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Securities and Exchange Commission v. F. O. Baroff Co.

decided: May 29, 1974.

SECURITIES AND EXCHANGE COMMISSION, PLAINTIFF, SECURITIES INVESTOR PROTECTION CORPORATION, APPLICANT-APPELLEE,
v.
F. O. BAROFF COMPANY, INC., DEFENDANT-APPELLEE. CLAIM OF SAMUEL LUBIN, CLAIMANT-APPELLANT



Appeal from an order of the United States District Court for the Southern District of New York, Lawrence W. Pierce, Judge, affirming an order of the Bankruptcy Judge denying the claim of Samuel Lubin under the Securities Investor Protection Act as a "customer" of F. O. Baroff Company, Inc. Order affirmed.

Mansfield and Timbers, Circuit Judges, and Davis, Judge.*fn*

Author: Davis

DAVIS, Judge:

We are called upon to decide a relatively narrow point, but one of some significance, under the Securities Investor Protection Act of 1970, 15 U.S.C. § 78aaa et seq. The object of that statute, and the function of the Securities Investor Protection Corporation (SIPC) it created, is to protect the public customers of securities dealers from suffering the consequences of financial instability in the brokerage industry. Securities and Exchange Commission v. Alan F. Hughes, Inc., 461 F.2d 974, 977 (2d Cir. 1972); Securities Investor Protection Corporation v. Charisma Sec's Corp., 352 F. Supp. 302, 306 (SDNY 1972). Once a broker or dealer is found to be on the brink of collapse or in danger of failing to meet its obligations to its customers, a trustee is appointed for liquidation of the business. The firm's clients are cushioned (within limits) from personal loss through a special fund collected by SIPC from all securities dealers registered under the 1934 Securities Exchange Act (much in the way that the Federal Deposit Insurance Corporation protects the depositors of banks). But the Securities Investor Protection Act allows only those who meet its definition of a "customer" to share in this assurance. The question posed in this case is whether a voluntary lender of securities to a failing brokerage house, who made his loan to help out the company and not for a purpose related to securities trading or investments, qualifies under the Act's scheme.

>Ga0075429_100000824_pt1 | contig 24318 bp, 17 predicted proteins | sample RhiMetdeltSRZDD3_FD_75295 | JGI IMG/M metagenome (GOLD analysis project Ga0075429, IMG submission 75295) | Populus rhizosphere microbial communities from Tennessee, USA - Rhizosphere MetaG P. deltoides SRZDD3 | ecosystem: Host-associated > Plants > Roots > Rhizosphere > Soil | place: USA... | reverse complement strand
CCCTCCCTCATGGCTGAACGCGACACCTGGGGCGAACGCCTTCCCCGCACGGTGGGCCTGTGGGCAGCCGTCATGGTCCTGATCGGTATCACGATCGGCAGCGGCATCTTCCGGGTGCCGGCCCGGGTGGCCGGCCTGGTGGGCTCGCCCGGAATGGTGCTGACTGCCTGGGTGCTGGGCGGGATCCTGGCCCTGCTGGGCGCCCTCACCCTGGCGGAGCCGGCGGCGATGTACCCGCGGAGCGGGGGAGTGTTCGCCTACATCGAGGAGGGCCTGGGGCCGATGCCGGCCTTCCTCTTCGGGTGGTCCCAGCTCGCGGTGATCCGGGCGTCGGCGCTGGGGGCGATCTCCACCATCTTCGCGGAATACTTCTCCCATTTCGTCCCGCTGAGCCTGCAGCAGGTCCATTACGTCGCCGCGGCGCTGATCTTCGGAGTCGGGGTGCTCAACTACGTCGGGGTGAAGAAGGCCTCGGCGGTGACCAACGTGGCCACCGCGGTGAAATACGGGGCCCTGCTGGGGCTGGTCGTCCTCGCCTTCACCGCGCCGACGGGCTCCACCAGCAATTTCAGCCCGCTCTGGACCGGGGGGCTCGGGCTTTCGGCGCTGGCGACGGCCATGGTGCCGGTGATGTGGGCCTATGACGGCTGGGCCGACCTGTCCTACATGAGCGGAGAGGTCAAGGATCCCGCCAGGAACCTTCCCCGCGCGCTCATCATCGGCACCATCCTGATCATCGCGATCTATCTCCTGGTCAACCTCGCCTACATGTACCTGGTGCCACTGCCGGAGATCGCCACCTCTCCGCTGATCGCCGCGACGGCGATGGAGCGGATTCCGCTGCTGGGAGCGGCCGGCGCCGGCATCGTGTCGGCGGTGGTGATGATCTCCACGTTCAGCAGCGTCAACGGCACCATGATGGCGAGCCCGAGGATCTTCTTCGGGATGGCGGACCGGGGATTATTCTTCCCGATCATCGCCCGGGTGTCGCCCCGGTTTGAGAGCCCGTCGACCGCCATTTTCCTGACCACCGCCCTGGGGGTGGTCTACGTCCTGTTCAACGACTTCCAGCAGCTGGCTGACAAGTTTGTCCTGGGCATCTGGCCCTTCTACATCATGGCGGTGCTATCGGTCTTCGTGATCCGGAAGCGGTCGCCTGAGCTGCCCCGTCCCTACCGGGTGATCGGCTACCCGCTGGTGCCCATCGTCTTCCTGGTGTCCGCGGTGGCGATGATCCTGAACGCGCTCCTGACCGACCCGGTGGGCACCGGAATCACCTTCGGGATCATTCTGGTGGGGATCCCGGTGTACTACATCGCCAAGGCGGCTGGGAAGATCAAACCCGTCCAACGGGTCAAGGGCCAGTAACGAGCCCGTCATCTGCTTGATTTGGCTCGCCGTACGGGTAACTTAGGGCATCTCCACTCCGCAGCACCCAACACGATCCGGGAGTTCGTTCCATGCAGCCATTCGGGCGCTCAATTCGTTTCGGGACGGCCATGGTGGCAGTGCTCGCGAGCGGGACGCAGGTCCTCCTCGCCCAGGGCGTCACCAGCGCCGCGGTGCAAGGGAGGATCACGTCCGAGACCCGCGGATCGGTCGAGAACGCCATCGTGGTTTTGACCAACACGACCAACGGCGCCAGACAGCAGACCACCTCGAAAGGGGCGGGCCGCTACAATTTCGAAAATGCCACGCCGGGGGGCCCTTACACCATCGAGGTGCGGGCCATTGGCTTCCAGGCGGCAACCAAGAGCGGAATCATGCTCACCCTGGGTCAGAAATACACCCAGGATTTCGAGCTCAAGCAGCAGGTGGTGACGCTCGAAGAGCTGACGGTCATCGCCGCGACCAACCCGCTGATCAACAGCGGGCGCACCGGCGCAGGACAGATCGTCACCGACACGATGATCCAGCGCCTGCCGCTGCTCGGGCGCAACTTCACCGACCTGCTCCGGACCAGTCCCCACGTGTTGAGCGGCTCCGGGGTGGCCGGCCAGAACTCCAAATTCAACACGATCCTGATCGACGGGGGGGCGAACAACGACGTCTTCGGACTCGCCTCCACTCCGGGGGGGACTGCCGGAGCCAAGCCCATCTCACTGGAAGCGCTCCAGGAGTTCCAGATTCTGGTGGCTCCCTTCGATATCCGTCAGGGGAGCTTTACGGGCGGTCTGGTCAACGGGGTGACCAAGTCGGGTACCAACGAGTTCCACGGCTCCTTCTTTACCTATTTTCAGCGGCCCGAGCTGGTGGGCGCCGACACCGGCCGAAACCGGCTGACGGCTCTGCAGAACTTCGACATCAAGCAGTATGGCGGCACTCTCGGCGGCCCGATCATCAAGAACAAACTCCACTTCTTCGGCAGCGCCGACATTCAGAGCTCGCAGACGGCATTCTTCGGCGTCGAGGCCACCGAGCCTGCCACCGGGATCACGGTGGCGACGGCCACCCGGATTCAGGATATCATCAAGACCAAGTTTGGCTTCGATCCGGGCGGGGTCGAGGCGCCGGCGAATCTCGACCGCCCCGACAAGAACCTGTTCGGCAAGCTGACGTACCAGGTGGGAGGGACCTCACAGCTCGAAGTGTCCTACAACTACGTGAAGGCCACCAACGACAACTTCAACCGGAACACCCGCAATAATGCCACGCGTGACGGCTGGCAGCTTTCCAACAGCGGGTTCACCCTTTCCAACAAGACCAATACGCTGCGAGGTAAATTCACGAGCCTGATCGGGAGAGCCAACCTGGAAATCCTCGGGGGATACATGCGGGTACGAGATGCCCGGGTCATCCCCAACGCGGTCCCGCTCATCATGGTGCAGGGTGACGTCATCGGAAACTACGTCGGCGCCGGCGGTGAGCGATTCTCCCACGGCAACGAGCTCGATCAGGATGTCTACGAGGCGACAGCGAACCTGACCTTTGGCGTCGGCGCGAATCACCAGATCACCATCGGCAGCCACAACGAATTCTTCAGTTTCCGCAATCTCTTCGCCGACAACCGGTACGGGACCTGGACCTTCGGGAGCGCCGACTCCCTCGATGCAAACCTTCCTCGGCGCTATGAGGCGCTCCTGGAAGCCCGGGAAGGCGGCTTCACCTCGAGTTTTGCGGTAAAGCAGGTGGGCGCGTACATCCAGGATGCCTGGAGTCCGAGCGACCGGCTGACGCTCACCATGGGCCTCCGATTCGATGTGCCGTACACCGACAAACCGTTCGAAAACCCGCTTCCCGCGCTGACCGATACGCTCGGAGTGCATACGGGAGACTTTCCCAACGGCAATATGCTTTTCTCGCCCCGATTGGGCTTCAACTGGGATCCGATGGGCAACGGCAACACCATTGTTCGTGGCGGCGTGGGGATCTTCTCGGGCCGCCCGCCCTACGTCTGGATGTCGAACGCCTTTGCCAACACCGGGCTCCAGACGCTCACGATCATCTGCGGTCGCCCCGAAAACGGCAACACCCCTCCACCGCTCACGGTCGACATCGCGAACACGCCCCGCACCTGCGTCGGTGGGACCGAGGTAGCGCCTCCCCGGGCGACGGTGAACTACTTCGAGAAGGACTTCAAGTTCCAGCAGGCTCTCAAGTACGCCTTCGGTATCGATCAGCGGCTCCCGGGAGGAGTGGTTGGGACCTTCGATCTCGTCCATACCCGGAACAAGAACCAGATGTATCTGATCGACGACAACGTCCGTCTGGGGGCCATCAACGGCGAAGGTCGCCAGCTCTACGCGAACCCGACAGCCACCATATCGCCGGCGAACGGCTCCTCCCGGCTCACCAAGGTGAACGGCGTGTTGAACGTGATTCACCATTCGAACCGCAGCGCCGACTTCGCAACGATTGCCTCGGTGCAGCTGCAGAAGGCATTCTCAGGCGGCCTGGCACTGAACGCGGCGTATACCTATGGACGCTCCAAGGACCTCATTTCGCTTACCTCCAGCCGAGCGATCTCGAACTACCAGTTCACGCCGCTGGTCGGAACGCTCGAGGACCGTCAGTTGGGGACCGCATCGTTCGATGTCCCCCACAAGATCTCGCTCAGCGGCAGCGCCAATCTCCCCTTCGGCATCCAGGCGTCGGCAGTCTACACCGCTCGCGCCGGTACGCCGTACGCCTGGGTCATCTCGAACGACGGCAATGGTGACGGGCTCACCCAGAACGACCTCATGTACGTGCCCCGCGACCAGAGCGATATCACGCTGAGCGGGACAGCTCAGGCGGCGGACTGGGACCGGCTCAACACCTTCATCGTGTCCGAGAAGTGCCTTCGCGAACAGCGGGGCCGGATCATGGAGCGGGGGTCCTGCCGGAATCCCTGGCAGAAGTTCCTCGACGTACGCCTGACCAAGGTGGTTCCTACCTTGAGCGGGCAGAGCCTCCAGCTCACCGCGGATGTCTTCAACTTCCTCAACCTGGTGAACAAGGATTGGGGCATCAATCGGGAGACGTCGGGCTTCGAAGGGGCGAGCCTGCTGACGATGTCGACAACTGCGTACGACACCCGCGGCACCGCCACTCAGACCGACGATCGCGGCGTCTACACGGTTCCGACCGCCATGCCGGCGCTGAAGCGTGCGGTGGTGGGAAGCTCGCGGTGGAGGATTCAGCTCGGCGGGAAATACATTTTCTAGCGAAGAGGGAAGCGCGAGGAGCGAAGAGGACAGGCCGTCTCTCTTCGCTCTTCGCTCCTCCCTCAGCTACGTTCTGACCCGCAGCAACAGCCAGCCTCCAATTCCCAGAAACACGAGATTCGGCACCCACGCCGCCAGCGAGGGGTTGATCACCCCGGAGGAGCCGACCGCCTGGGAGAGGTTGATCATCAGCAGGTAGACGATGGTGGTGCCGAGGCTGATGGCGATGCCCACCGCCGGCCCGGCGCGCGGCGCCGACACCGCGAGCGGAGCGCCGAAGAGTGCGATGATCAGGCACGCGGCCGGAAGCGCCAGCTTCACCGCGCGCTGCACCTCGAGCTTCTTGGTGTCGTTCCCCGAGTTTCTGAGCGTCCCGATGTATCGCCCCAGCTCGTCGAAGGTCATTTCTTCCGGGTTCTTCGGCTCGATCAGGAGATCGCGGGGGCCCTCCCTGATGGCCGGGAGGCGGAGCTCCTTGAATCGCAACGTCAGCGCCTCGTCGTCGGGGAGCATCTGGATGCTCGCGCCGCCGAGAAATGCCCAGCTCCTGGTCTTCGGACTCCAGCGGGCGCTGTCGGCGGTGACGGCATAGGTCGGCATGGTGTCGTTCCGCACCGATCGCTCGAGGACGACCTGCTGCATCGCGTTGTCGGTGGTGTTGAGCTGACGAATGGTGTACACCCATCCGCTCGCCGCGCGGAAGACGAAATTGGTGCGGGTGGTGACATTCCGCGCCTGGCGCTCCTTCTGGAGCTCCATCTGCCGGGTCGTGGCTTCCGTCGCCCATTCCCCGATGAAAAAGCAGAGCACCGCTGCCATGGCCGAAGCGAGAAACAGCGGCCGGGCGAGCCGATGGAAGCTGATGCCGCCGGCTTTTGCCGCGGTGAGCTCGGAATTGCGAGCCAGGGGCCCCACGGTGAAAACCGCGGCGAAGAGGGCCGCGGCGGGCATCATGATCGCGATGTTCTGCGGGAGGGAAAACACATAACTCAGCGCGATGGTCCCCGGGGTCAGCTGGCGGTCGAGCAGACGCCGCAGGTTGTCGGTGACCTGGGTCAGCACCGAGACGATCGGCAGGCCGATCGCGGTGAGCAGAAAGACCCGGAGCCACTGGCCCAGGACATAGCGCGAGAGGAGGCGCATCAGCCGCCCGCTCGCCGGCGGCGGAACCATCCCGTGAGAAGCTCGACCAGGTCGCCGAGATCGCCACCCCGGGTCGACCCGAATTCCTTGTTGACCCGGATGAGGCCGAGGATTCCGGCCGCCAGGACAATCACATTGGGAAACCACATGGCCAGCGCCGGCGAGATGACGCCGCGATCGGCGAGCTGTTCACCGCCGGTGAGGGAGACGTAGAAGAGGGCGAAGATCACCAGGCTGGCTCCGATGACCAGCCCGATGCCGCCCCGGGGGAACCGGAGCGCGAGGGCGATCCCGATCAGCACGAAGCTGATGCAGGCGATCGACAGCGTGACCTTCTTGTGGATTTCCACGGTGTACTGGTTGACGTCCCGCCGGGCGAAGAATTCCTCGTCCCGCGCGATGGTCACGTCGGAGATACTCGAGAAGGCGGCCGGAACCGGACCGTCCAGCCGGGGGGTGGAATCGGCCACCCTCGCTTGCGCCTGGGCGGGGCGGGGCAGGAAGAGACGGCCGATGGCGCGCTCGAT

The case comes before us on facts assumed to be true by the parties, the Bankruptcy Judge, and the District Court.*fn1 On November 30, 1971, appellant Lubin delivered 7,000 shares of the common stock of Electronic Transistor Corp. to F. O. Baroff Co., Inc., a broker-dealer. Baroff opened an account in Lubin's name and issued him a stock record receipt memorializing the delivery. Lubin also gave the broker a hypothecation letter, saying:

This is your authority to use the 6,000 [sic] shs. of Electronic Transistors Corp. in my account as collateral for F. O. Baroff Company, Inc. loans.

You understand that I may revoke this authority at any time and you will agree to deliver such securities to me, free of all loans and encumbrances, except monies which may be due to F. O. Baroff Company, Inc. upon such notice.